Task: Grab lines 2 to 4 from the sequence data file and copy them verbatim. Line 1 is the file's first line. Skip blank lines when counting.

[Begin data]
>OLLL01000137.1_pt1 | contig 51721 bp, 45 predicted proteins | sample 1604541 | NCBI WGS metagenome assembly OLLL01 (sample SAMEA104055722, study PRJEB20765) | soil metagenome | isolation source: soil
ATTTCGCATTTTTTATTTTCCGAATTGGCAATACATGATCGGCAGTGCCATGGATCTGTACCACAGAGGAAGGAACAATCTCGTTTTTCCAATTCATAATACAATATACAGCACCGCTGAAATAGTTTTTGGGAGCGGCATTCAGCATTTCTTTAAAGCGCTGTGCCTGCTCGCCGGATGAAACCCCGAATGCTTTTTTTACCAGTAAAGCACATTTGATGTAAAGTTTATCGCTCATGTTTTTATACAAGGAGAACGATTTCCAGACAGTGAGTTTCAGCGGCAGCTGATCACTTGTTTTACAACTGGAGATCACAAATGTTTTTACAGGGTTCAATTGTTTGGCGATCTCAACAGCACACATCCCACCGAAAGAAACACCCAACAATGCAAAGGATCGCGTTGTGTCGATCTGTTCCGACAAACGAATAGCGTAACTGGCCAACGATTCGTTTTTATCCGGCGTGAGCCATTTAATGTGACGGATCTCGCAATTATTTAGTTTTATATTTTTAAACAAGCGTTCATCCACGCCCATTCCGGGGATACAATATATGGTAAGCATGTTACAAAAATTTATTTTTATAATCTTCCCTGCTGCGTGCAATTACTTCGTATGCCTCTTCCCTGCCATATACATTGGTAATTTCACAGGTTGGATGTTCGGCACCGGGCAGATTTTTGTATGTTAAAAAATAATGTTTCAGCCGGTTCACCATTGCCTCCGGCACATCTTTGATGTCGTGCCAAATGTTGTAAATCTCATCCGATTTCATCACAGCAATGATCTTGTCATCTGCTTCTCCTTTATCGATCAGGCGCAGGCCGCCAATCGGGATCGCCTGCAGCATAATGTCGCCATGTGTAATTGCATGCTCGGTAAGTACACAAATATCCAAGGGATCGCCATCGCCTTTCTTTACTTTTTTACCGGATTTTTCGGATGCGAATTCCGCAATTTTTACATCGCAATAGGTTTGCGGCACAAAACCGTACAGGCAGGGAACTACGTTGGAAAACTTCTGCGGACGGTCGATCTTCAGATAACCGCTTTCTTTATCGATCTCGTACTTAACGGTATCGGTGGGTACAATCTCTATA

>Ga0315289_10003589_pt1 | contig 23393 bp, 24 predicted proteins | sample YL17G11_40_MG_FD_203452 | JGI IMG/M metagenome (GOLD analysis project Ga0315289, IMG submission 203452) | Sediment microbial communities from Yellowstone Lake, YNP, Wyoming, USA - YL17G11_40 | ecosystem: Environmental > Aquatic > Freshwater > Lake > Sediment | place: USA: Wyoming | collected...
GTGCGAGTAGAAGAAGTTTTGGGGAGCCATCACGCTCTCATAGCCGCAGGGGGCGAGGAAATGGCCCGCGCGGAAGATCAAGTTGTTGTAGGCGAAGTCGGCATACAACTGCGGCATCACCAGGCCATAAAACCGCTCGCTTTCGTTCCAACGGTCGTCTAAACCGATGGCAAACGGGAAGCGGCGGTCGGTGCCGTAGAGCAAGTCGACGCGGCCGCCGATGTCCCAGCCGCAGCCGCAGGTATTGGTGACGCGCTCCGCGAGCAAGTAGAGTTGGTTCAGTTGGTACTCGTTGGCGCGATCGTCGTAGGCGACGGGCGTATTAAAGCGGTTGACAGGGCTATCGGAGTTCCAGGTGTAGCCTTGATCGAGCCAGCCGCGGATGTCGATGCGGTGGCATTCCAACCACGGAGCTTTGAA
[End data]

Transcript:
ATTTCGCATTTTTTATTTTCCGAATTGGCAATACATGATCGGCAGTGCCATGGATCTGTACCACAGAGGAAGGAACAATCTCGTTTTTCCAATTCATAATACAATATACAGCACCGCTGAAATAGTTTTTGGGAGCGGCATTCAGCATTTCTTTAAAGCGCTGTGCCTGCTCGCCGGATGAAACCCCGAATGCTTTTTTTACCAGTAAAGCACATTTGATGTAAAGTTTATCGCTCATGTTTTTATACAAGGAGAACGATTTCCAGACAGTGAGTTTCAGCGGCAGCTGATCACTTGTTTTACAACTGGAGATCACAAATGTTTTTACAGGGTTCAATTGTTTGGCGATCTCAACAGCACACATCCCACCGAAAGAAACACCCAACAATGCAAAGGATCGCGTTGTGTCGATCTGTTCCGACAAACGAATAGCGTAACTGGCCAACGATTCGTTTTTATCCGGCGTGAGCCATTTAATGTGACGGATCTCGCAATTATTTAGTTTTATATTTTTAAACAAGCGTTCATCCACGCCCATTCCGGGGATACAATATATGGTAAGCATGTTACAAAAATTTATTTTTATAATCTTCCCTGCTGCGTGCAATTACTTCGTATGCCTCTTCCCTGCCATATACATTGGTAATTTCACAGGTTGGATGTTCGGCACCGGGCAGATTTTTGTATGTTAAAAAATAATGTTTCAGCCGGTTCACCATTGCCTCCGGCACATCTTTGATGTCGTGCCAAATGTTGTAAATCTCATCCGATTTCATCACAGCAATGATCTTGTCATCTGCTTCTCCTTTATCGATCAGGCGCAGGCCGCCAATCGGGATCGCCTGCAGCATAATGTCGCCATGTGTAATTGCATGCTCGGTAAGTACACAAATATCCAAGGGATCGCCATCGCCTTTCTTTACTTTTTTACCGGATTTTTCGGATGCGAATTCCGCAATTTTTACATCGCAATAGGTTTGCGGCACAAAACCGTACAGGCAGGGAACTACGTTGGAAAACTTCTGCGGACGGTCGATCTTCAGATAACCGCTTTCTTTATCGATCTCGTACTTAACGGTATCGGTGGGTACAATCTCTATA

>Ga0315289_10003589_pt1 | contig 23393 bp, 24 predicted proteins | sample YL17G11_40_MG_FD_203452 | JGI IMG/M metagenome (GOLD analysis project Ga0315289, IMG submission 203452) | Sediment microbial communities from Yellowstone Lake, YNP, Wyoming, USA - YL17G11_40 | ecosystem: Environmental > Aquatic > Freshwater > Lake > Sediment | place: USA: Wyoming | collected...
GTGCGAGTAGAAGAAGTTTTGGGGAGCCATCACGCTCTCATAGCCGCAGGGGGCGAGGAAATGGCCCGCGCGGAAGATCAAGTTGTTGTAGGCGAAGTCGGCATACAACTGCGGCATCACCAGGCCATAAAACCGCTCGCTTTCGTTCCAACGGTCGTCTAAACCGATGGCAAACGGGAAGCGGCGGTCGGTGCCGTAGAGCAAGTCGACGCGGCCGCCGATGTCCCAGCCGCAGCCGCAGGTATTGGTGACGCGCTCCGCGAGCAAGTAGAGTTGGTTCAGTTGGTACTCGTTGGCGCGATCGTCGTAGGCGACGGGCGTATTAAAGCGGTTGACAGGGCTATCGGAGTTCCAGGTGTAGCCTTGATCGAGCCAGCCGCGGATGTCGATGCGGTGGCATTCCAACCACGGAGCTTTGAA